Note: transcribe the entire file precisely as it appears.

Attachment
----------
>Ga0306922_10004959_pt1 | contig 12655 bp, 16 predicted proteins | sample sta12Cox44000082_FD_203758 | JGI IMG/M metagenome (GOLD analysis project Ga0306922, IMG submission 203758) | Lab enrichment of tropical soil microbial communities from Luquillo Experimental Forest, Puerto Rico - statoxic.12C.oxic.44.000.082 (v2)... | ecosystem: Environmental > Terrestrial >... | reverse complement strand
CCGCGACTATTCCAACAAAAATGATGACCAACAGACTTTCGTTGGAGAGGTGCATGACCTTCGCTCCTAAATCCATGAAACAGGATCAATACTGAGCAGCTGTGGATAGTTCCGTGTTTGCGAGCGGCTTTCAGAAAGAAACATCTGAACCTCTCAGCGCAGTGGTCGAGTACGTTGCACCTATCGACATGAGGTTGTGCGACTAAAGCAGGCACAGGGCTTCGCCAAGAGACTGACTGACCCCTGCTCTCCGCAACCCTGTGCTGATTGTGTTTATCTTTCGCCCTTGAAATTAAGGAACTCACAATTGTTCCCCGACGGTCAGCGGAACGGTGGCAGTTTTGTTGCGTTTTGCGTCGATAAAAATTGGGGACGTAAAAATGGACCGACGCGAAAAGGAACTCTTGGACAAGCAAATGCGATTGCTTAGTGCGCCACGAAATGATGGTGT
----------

>Ga0306922_10004959_pt1 | contig 12655 bp, 16 predicted proteins | sample sta12Cox44000082_FD_203758 | JGI IMG/M metagenome (GOLD analysis project Ga0306922, IMG submission 203758) | Lab enrichment of tropical soil microbial communities from Luquillo Experimental Forest, Puerto Rico - statoxic.12C.oxic.44.000.082 (v2)... | ecosystem: Environmental > Terrestrial >... | reverse complement strand
CCGCGACTATTCCAACAAAAATGATGACCAACAGACTTTCGTTGGAGAGGTGCATGACCTTCGCTCCTAAATCCATGAAACAGGATCAATACTGAGCAGCTGTGGATAGTTCCGTGTTTGCGAGCGGCTTTCAGAAAGAAACATCTGAACCTCTCAGCGCAGTGGTCGAGTACGTTGCACCTATCGACATGAGGTTGTGCGACTAAAGCAGGCACAGGGCTTCGCCAAGAGACTGACTGACCCCTGCTCTCCGCAACCCTGTGCTGATTGTGTTTATCTTTCGCCCTTGAAATTAAGGAACTCACAATTGTTCCCCGACGGTCAGCGGAACGGTGGCAGTTTTGTTGCGTTTTGCGTCGATAAAAATTGGGGACGTAAAAATGGACCGACGCGAAAAGGAACTCTTGGACAAGCAAATGCGATTGCTTAGTGCGCCACGAAATGATGGTGT